Types of Equity Ownership


Types of Equity Ownership

Stocks are the units that represent the ownership interest in a given company. Stocks are generally issued by companies in anticipation of issuing further stock or by the government in anticipation of selling additional stocks. Stock is all the outstanding shares in a company that have not yet been acquired or sold. In American English, the stocks are collectively referred to as “stock”. A single share of stock represents a fractional share of all the company’s outstanding shares in percentage form.

In a mutual company, each of its shareholders creates an interest in the company and his ownership is determined by his contractual rights. These rights are expressed in terms of dividends paid to shareholders and capital gains and losses. All publicly traded corporations in the United States are required to register with the Securities and Exchange Commission and to obtain an exchange listing from the National Association of Securities Dealers (“NASD”). The registered company becomes a publicly held company once it issues more than $1 million in stock. It then becomes eligible for sale on the open market either through a public offering or by a private placement, subject to fulfillment of certain listing requirements.

The major exchanges where stocks are traded are Over the Counter Bulletin Board (“OTCBB”) and Pink Sheet. Over The Counter Bulletin Board (“OTCBB”), also known as OTCBB, is the largest stock exchange in the world. OTCBB offers stocks of many different countries, including U.S. stocks. OTCBB does not permit short selling or leveraged trading, so it is not suitable for raising capital. However, many brokers provide OTCBB-traded stocks to raise capital.

Private placements represent individual investors’ funds in stocks. Funds can be raised for a variety of purposes, such as making loans or buying tracts of land. Investors use market capitalization and stock price to make their investment decisions. There are many advantages to this type of placement. First, they are not subject to the same listing requirements as OTC stocks. Second, they do not incur the taxes and other fees that accompany regular day traders transactions.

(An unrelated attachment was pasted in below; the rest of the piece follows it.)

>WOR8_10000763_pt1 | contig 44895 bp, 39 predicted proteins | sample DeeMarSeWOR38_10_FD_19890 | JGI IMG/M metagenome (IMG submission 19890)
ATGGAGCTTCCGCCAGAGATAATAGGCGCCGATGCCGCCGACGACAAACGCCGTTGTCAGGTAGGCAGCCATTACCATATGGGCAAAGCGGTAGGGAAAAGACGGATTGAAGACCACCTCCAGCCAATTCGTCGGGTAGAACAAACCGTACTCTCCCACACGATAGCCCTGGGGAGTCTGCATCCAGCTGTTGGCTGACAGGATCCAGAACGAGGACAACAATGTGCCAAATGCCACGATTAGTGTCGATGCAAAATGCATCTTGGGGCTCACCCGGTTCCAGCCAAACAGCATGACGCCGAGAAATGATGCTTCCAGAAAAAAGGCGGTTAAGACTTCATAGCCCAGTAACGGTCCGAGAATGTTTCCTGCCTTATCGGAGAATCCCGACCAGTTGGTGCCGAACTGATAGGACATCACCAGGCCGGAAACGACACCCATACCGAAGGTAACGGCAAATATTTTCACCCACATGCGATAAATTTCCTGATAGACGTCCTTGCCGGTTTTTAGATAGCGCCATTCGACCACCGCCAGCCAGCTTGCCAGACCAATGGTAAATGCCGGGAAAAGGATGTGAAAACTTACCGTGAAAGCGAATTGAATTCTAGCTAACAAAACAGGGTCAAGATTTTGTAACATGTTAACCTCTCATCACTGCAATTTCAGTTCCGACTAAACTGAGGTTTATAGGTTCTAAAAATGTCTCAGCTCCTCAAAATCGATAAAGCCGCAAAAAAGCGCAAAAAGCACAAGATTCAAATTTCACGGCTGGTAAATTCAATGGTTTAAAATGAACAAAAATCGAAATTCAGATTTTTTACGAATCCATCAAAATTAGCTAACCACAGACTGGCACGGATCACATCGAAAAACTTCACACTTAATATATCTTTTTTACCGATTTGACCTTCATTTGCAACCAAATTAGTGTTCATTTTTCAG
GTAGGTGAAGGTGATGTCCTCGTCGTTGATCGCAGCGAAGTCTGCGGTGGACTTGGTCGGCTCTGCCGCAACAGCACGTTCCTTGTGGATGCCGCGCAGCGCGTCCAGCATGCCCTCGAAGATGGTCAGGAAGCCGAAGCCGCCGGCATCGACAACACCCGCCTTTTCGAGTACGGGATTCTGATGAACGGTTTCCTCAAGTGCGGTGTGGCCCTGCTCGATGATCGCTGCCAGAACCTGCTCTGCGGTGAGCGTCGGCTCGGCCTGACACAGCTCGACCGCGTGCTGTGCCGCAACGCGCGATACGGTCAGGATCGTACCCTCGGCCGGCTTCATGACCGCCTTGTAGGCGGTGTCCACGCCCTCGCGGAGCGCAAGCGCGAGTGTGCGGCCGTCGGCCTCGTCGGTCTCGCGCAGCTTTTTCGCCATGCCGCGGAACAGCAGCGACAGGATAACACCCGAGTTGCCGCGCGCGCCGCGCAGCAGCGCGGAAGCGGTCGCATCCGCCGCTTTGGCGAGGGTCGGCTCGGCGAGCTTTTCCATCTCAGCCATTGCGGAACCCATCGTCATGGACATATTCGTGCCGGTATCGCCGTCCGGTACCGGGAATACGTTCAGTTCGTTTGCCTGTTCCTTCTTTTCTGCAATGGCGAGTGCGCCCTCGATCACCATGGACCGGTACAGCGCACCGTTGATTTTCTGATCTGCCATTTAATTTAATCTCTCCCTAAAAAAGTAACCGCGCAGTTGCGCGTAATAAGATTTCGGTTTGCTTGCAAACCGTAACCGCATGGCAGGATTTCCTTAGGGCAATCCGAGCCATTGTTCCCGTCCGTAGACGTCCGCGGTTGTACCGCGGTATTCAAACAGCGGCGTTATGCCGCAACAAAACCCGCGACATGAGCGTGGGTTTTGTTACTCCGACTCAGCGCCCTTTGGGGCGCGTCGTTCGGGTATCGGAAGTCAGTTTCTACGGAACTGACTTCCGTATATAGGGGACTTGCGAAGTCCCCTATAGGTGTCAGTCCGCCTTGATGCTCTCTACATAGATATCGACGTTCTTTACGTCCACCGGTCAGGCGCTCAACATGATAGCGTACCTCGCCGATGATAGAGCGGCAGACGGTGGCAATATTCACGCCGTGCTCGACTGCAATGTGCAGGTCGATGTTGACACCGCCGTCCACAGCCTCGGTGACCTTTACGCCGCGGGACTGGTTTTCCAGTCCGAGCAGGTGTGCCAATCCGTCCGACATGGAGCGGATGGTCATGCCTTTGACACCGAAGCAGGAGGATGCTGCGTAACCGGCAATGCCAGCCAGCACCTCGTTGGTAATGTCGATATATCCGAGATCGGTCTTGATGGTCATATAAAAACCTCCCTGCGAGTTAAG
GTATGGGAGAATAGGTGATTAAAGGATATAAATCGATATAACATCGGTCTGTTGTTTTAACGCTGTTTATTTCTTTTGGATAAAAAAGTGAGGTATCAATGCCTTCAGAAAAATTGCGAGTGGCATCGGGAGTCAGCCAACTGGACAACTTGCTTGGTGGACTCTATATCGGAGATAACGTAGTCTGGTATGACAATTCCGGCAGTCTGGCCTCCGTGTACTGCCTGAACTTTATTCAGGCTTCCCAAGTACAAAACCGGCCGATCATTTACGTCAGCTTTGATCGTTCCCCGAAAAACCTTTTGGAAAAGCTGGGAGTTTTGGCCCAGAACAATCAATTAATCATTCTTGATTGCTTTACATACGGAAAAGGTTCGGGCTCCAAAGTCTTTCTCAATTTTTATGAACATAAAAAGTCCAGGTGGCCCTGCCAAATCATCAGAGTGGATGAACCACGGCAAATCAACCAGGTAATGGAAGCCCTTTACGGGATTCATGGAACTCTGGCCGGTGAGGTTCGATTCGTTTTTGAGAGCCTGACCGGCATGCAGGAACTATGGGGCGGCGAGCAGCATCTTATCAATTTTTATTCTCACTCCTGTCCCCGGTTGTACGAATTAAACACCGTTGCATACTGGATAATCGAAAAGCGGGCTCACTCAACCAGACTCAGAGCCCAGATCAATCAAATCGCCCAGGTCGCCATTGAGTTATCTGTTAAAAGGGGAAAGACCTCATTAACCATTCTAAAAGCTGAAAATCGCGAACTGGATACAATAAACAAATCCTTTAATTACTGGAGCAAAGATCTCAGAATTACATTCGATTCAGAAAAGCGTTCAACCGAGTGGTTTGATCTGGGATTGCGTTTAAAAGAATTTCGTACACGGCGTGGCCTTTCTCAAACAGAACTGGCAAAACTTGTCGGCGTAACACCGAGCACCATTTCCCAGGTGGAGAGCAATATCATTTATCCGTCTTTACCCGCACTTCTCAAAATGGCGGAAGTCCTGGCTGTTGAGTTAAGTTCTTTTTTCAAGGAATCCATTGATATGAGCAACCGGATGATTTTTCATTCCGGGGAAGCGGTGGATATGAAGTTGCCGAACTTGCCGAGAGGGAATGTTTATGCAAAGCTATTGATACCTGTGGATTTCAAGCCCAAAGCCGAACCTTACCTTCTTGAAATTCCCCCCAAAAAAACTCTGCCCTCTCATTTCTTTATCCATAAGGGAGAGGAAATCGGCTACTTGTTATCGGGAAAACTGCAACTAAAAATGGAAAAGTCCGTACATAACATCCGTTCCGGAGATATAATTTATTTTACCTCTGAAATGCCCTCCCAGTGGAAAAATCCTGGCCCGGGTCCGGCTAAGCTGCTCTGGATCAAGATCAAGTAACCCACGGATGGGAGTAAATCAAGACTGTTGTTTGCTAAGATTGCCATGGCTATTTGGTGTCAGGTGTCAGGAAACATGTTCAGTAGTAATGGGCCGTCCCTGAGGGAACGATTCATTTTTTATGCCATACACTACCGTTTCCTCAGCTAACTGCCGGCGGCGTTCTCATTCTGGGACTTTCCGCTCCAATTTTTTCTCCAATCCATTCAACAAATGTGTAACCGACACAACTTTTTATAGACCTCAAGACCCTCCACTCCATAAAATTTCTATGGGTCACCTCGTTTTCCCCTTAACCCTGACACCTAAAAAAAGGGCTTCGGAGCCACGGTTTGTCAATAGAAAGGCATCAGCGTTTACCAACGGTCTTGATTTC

Another advantage of investing in the OTCBB is that it provides a marketplace for small businesses. Because there are limited but wide-ranging exchanges, there are opportunities to buy a niche company at a low price and then turn around and sell it for a profit when it receives enough growth in profit. Many of these companies are able to survive for years in this market, even after the emergence of major exchanges such as NASDAQ.

There are advantages and disadvantages associated with both types of equity ownership. Long-term investors are not exposed to the credit risks inherent in owning stocks. Also, the purchase of multiple common stocks can give an investor the feeling of owning a piece of the company’s future success. Because of this potentiality, there is some value added to the price of a stock listed on an OTC BB. The downside, however, is that an investor must have a sufficient amount of purchasing power in order to achieve a meaningful return on investment.

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